Support Crosscut

The best under-the-radar food trucks in Seattle

Remember when food trucks were a rarity in Seattle? Back before roving restaurants became ubiquitous, it was big news when a newcomer popped up. Food trucks have helped restaurants like Skillet and Marination launch mini-empires, testing out new concepts with diners before investing in the overhead and taking the risks associated with starting a brick-and-mortar restaurant.

The truck movement eventually became so popular that the reverse happened: established restaurants launched miniature versions of themselves on wheels, roaming the metropolitan area and dishing out cheaper, fast-food versions of their sit-down menus, enticing customers to the brand and the business. Now, food trucks are everywhere, with pods of them established in high-traffic areas around town and more options than you can possibly keep track of.

There are the big names, of course: Snout & Co, Cheese Wizards, Sam Choy’s Poke to the Max, and more. But there are also scores of food trucks out there you likely haven’t tried, and these four under-the-radar picks are worth going out of your way for these final days of summer.

HoloHolo Food Truck: Hoku Kim is bringing the classic Hawaiian plate lunch—which he grew up eating in his native Hawaii—to the masses with this new truck, which started rolling June 8. For those unfamiliar with the meal, it typically includes a main entree, two scoops of rice, and macaroni salad. It’s a staple in the islands, where beach-side drive-ins and diners offer the filling and unembellished meal to surfers and workers alike. Look for kalua pork, barbecue chicken, and spam musubi on the menu.

Chick’n Fix:  Husband-and-wife team John and Mari Rudd have been cooking food at summer festivals around the region for years. They decided to go mobile in 2013 with Chick’n Fix, whose menu revolves—duh—around chicken. There’s the classic battered-and-fried chicken strips served on a pile of French fries, but also a few elements of Filipino cuisine, too, like lumpia (Filipino egg rolls) and bola bola, a meatball that on the truck is made with chicken and rice and then plunked in the deep fryer.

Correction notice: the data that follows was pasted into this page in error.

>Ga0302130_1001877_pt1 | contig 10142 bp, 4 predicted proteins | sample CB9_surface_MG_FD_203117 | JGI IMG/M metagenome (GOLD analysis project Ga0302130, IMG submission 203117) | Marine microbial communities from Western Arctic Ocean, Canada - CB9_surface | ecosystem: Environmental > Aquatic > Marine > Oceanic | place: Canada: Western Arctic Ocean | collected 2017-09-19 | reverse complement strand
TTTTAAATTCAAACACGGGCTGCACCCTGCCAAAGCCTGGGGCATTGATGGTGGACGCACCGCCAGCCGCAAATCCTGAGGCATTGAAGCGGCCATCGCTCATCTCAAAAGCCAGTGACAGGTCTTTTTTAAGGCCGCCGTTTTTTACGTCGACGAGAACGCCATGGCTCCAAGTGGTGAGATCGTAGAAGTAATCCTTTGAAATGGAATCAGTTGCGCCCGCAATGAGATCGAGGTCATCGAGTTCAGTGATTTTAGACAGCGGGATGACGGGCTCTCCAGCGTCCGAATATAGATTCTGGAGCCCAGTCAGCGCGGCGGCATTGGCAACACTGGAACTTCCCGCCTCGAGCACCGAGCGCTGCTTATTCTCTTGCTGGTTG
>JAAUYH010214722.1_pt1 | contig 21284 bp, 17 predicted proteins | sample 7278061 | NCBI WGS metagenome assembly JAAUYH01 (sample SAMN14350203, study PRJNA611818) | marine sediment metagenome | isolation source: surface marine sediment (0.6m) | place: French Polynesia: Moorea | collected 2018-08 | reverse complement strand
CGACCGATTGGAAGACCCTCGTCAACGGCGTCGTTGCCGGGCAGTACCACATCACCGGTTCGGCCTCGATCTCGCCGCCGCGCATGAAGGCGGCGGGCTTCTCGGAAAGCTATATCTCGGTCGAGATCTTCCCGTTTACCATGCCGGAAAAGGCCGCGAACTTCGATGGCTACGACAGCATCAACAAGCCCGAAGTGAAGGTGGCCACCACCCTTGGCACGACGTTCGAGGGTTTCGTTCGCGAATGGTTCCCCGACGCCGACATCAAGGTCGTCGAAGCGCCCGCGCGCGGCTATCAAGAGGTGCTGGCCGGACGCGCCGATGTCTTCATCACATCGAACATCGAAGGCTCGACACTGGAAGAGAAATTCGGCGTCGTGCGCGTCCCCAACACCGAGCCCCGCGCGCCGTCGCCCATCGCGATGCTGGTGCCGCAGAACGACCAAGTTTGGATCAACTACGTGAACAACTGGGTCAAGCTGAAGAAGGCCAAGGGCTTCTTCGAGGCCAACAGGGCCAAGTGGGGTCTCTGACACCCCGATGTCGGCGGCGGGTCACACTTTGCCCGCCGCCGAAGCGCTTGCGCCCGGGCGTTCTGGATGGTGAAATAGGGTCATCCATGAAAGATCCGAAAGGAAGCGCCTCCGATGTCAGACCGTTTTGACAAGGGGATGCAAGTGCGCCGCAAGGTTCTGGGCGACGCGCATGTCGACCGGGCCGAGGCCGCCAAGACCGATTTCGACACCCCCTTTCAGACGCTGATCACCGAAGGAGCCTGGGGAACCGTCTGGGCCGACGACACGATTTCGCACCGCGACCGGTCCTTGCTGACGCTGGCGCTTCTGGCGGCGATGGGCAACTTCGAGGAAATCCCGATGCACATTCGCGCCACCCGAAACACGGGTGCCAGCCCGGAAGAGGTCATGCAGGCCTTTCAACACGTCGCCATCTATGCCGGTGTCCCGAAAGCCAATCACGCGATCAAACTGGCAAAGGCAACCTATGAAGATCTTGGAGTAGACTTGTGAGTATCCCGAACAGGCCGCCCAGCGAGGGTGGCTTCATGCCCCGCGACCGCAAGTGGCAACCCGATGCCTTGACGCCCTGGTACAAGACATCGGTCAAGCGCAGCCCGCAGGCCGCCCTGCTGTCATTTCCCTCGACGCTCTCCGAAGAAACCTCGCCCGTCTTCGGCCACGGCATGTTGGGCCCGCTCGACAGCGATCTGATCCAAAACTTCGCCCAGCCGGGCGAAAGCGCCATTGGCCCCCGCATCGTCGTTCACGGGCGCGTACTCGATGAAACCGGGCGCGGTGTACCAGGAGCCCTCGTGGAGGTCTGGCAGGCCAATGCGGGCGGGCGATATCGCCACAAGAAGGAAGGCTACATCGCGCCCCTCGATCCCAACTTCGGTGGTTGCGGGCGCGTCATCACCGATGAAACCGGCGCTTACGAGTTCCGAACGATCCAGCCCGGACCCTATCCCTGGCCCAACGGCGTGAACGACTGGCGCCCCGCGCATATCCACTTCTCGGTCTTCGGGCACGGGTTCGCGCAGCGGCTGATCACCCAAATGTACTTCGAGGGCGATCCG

Seattle Mamak: If you want Malaysian food in Seattle, good luck. You can either stand in line at Kedai Makan or try to make it yourself; those are pretty much your only options. Seattle Mamak, which started showing up at the Ballard mini-pod this spring, is another great option, albeit with a small menu. The term “mamak” refers to  Malaysians with roots in Tamil, India, and as such the truck serves Malaysian and Indian specialties like roti, curry laksa, and mango tofu salad.

Falafel Salam: Shimi Kahn brings the food of his native Israel to the masses with Falafel Salam. Kahn, who moved to Seattle at the age of 21, missed the cuisine of home and started serving falafel at the Fremont Sunday Market in 2009. The food truck serves favorites like sandwiches encased in homemade pita and plates of falafel, shwarma, gyro, and more. Kahn sources organic, local, and free-range meat, and is working to make the switch to local and organic dairy and eggs, too. He imports staple ingredients like tahini from Lebanon and olive oil from Syria, which he believes are essential to the quality of his food.

To track the trucks’ latest movements, check out their websites and social media accounts. They’re a great way to sample new cuisine, or support a chef’s adventurous side. And you may discover the makings of the Seattle’s next hot restaurant in the process.

Support Crosscut